I think that we can historically say that not only Revelation’s prediction that Jesus’ witnesses “lived and reigned with Christ a thousand years” (Revelation 20:4), but also that Revelation’s prediction that the God and Christ “shall reign for ever and ever” (Revelation 11:15, 22:5) came and is coming true.

10.  Satan’s Release after the Thousand Years.  Revelation 20:7-15 describes the final events of humanity's earthly existence.  After the thousand years, Satan is released to raise one final army to fight against the camp of God's people, the city he loves.  Once again, he “deceives the nations.”  In my third blog post in this series, “The Logic of Christianity 3:  The Four Logical Explosions of Human History,” I pointed to the writings of the atheist John Thomas Didymus, and his article “Failed End-of-World Predictions of Jesus’ Coming:  Montanists and the Ecumenical Council (1000 AD)”:  “The Ecumenical Council sitting in 999 declared solemnly that the world would end on January 1, 1000 A.D. That was the signal for mass madness. On the last day of the year, St. Peter's at Rome was filled with a crazed mass of people, weeping, trembling, screaming in fear of the Day of the Lord. They thought that God would send fire from heaven and burn the world to ashes . . . .  But New Year came and passes [sic] and nothing happened.”  (Article Source:  I credited that 1000 A.D. event (or lack of an event) for shocking the world into the Renaissance (a logical abandonment of the teaching of the Church), because the Church had relied on the Book of Revelation (aka, the Apocalypse) in predicting that Jesus’ reign on earth would last 1000 years.  Certainly, the Ecumenical Council believed that John’s Revelation was predicting that the BEGINNING of the 1000 year reign and the 1000 year imprisonment of the Dragon (aka, the Millennium) would be during the First Century A.D.  The impetus for the Renaissance began when Christians’ faith in the end of the world did not materialize at the time they expected it.  Not only did the Renaissance bring with it a rebirth of humanism, but also a new rise in “nationalism.”  According to, ”Just as the turmoil of the Later Middle Ages had cleared the way for sweeping economic, cultural, and technological changes in Western Europe, it likewise produced significant political changes that led to the emergence of a new type of state in Western Europe: the nation state.”  Is it mere coincidence that Revelation predicted a millennium in which the Dragon (who raised up world powers) would be inhibited in his “deceiving the nations” only to be released at the end of the thousand years to “deceive the nations” again?  Yet, this happened!  As cited earlier, “Rome suffered nearly 400,000 casualties without batting an eye.”  By contrast, as noted earlier, during the millennium following the Roman Empire, “warfare . . . was defined by quick skirmishes fought between tiny forces. There were no campaigns, no decade-long struggles.”  But, once the thousand years were concluded, the deceiving of the “nations” begins again.  From the Hundred Years War of the 14th and 15th centuries to the War of Roses to the Italian Wars to two World Wars of the 20th Century, it is clear that nationalism and attempts at creating new world empires have been rising.  Revelation’s predictions are, once again, true.  The Dragon has been released.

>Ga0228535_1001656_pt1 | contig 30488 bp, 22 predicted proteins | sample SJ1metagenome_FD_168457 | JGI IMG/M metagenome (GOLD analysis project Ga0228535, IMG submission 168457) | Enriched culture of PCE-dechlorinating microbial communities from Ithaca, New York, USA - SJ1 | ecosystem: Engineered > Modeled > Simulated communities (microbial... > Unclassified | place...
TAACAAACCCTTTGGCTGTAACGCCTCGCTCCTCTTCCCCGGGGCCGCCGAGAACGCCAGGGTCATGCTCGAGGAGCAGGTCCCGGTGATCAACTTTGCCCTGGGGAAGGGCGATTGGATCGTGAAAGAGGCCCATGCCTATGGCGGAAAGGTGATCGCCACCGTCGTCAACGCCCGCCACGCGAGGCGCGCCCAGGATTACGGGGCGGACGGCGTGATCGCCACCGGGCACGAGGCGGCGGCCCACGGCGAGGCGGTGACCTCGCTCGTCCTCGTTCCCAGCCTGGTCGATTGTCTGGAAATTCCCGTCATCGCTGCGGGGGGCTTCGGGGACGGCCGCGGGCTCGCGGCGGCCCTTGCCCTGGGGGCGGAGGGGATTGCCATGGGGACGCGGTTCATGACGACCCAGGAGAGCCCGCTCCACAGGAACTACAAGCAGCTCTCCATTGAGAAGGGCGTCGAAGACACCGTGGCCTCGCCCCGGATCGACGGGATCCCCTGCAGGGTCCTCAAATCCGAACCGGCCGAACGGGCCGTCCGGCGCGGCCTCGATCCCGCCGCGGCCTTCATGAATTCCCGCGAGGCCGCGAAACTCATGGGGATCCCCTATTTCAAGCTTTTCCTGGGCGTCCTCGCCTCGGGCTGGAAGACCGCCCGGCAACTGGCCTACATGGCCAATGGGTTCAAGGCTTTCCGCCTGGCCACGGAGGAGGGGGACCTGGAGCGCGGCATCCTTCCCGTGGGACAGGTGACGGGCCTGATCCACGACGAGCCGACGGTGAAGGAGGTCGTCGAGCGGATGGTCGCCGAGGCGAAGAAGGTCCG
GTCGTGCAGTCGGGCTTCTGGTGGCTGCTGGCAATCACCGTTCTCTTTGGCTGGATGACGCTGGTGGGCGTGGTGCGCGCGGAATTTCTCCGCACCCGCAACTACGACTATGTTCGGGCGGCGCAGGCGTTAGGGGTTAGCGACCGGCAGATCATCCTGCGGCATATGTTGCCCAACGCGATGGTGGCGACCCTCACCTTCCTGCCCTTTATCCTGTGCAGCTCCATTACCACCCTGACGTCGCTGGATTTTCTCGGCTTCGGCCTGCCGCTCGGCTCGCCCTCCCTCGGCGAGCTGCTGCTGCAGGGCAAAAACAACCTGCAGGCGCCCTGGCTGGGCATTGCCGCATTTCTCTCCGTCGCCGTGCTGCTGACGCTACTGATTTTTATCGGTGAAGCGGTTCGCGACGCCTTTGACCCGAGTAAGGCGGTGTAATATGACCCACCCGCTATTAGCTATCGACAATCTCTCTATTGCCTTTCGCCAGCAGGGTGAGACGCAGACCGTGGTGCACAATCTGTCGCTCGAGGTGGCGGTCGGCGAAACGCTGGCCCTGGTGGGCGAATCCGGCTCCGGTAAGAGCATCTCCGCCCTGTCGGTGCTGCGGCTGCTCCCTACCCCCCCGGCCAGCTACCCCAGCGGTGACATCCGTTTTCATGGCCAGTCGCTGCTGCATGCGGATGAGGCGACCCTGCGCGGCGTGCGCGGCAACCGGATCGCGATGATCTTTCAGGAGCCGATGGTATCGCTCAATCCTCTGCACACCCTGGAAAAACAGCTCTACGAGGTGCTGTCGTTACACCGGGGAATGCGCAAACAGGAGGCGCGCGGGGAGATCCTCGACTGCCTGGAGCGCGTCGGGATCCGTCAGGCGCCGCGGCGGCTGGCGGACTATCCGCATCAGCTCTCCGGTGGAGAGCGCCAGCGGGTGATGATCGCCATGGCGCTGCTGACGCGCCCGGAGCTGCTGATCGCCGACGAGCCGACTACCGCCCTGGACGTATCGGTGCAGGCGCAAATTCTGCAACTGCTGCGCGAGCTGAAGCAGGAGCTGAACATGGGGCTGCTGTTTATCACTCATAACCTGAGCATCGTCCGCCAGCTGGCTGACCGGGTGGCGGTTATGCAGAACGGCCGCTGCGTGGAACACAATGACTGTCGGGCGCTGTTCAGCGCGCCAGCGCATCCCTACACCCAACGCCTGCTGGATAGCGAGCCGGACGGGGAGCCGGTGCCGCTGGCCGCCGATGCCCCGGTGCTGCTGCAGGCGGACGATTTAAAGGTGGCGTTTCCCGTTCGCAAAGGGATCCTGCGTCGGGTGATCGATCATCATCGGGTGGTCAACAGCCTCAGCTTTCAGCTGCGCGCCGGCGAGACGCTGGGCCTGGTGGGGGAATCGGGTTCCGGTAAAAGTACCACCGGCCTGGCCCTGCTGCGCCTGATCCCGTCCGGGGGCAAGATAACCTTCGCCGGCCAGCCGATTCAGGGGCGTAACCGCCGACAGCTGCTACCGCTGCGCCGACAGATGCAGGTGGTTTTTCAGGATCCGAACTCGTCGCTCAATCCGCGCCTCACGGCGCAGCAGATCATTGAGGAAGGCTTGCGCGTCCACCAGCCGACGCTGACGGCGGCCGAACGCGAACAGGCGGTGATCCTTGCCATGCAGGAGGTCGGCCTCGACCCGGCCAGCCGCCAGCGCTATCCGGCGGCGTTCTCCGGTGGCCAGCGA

11.  The Battle of Gog and Magog.  So, now we look to the future predictions of Revelation.  Satan's final world powers, Gog and Magog, are destroyed by fire.  Who are these entities?  We don’t know, but we may speculate.  What about Gog and Magog?  What about the surrounding of the beloved city?  Now, Hal Lindsey, you may try your hand.  These were futuristic for John.  The symbols used are much more ambiguous and, thus, open to speculation.  Christians can surely supply interpretations that acknowledge the strength of the Contemporary-Historical method and yet preserve the expectant hope for the future triumphant return of Christ.

12.  The End of Satan, Death, and the Old Earth.  Satan and all whose names are not found in the book of life are thrown into the lake of fire.  Death itself is thrown into the lake of fire.  The epilogue, chapters 21 and 22, describe the new heavens and new earth in which the Lamb and his bride will spend eternity.

These final two prophecies have not, to the best of my knowledge, yet been fulfilled.  But, what does that prove?  It proves only that the world is continuing to exist.  It does not prove that it will always continue.  Revelation is true until proven false.